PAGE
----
Using Field Guides

• Field guides are arranged in a variety of formats. Become familiar with the guide you are using. Read the section on how to use the guide.
• Learn the vocabulary used to describe specimens. Field guides often have a glossary.
• Learn to use the range maps. You can often narrow the list of possible species when trying to identify a specimen by using the maps. Use caution as the maps may be accurate only on a large scale or you may be looking at a specimen that has not been recorded in your area before. Also consider that an animal might have been released in an area it would not normally inhabit.
• Many individual animals will differ in appearance from the example in the guide. Concentrate on identifying features.
• Some field guides use arrows to pinpoint key field marks or important distinguishing features. Learn what to look for.
• Narrow down choice by using keys, silhouettes, plates, table of contents, etc. where available. Identification is the process of ‘narrowing down’.
• Observe the habitat an animal is found in. This is often a clue to its identity. Turtles, snakes and amphibians lack the mobility of birds & mammals and rarely leave their ideal habitat. You may chance upon a species outside of its known range (relocated, exotic, look-alikes, not yet identified in that area.)
• Different skills and observations are used to identify different groups of animals. Ask yourself questions.

Birds – size (house sparrow, robin, crow), body shape(plump, slender), wing design (rounded, sharply pointed, etc), bills (small & fine hooked, dagger like, stout & short, etc.), tails (forked, square, notched, rounded, pointed, etc.), behavior, flight pattern, songs or calls, coloration, habitat, range maps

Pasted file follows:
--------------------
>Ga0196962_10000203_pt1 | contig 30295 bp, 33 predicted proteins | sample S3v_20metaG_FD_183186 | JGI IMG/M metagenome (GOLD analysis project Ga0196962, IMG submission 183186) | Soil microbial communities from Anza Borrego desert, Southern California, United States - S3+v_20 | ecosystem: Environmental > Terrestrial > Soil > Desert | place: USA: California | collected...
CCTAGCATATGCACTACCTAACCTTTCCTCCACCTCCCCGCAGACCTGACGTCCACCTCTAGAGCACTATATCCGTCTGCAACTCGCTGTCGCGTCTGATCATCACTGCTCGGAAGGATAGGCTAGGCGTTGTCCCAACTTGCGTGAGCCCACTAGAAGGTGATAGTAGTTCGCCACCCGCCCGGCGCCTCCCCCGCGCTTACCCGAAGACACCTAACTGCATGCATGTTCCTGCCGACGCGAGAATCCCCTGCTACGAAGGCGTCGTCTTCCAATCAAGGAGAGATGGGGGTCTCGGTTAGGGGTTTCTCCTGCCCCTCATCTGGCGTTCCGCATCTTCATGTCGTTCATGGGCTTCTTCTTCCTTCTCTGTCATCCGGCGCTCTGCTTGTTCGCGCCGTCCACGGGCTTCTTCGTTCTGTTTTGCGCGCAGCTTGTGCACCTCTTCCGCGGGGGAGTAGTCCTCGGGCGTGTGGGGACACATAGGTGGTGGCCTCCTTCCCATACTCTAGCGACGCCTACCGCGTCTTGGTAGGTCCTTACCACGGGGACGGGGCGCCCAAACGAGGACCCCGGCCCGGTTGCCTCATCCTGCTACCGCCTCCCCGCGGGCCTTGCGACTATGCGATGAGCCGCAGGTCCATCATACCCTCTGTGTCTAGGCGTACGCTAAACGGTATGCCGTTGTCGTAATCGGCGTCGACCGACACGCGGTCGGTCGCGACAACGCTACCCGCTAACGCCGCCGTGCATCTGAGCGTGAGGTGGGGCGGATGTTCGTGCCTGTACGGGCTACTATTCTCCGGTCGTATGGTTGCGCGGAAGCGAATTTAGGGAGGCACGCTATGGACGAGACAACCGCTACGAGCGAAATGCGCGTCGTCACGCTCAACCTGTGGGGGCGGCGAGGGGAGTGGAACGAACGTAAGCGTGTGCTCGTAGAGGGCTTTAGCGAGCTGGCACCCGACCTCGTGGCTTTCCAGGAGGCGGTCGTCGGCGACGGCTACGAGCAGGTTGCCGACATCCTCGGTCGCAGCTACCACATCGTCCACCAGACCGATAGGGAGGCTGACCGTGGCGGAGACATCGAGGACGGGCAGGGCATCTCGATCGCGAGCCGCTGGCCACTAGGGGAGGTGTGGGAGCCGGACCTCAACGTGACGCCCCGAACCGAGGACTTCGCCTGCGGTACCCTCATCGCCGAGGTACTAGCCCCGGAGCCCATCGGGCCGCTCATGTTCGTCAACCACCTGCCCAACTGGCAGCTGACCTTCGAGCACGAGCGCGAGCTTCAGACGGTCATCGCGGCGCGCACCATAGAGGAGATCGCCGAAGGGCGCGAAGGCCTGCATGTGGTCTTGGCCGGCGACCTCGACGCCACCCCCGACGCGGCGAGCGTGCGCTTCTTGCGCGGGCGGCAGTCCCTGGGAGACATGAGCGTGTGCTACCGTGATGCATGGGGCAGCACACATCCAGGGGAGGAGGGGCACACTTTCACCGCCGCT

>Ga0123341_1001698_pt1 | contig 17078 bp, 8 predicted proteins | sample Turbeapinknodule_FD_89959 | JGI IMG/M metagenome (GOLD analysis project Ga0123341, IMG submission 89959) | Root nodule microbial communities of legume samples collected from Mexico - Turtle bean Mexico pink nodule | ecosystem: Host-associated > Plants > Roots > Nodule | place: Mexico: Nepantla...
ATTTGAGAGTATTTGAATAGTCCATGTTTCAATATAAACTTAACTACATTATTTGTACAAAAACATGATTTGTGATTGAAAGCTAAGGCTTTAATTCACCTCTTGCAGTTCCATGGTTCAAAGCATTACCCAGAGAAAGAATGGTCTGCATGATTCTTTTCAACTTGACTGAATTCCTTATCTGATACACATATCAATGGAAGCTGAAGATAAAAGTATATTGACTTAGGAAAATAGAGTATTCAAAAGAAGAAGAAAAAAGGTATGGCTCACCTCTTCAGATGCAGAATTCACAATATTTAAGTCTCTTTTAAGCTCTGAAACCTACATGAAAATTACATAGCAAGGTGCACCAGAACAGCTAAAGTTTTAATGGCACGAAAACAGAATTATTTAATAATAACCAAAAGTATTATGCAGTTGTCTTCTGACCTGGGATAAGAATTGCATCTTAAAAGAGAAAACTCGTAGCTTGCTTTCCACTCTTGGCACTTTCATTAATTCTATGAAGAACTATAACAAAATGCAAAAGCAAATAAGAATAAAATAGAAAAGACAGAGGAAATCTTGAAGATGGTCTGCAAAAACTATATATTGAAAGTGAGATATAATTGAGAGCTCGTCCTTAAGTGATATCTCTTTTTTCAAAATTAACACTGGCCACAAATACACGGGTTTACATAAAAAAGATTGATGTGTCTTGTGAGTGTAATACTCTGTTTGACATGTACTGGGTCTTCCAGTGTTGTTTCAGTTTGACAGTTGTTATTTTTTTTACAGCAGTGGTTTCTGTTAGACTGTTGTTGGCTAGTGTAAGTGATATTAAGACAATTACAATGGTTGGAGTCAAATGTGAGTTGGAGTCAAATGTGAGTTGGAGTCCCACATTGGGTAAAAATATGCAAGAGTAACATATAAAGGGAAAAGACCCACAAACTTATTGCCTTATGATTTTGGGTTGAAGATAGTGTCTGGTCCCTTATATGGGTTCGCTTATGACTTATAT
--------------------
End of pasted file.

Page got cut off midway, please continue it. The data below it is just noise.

Mammals – tracks (toes, claws, stride, etc.), skulls (size, features, etc.), dental formula (incisors, canines, pre-molars, molars), fur, antlers, scat, habitat
Turtles – arrangement of scutes that make up the shell, habitat
Snakes – arrangement of scales, anal plate, shape of the head, taper of the tail (wide, narrow), shape of the eye pupil, coloration (immature, mature), habitat
Amphibians- vocalizations, size, habitat
Insects – often dealing with various unlike stages of development, general appearance (size, shape, color), body parts (antennae, legs, wings, etc.), how it acts, habitat, sounds, odor, hardness of body.
Fish – color, fins, habitat, structure, measurements, mouth

• Practice! Practice! Practice! And then Practice some more!
• MA Envirothon uses the Peterson Field Guide series to Mammals, Eastern
Birds, Freshwater Fishes, Insects, Reptiles & Amphibians, and Trees & Shrubs

(Modified 02/06 from the Maryland Envirothon Using Field Guides document)
revised 11/06 plandry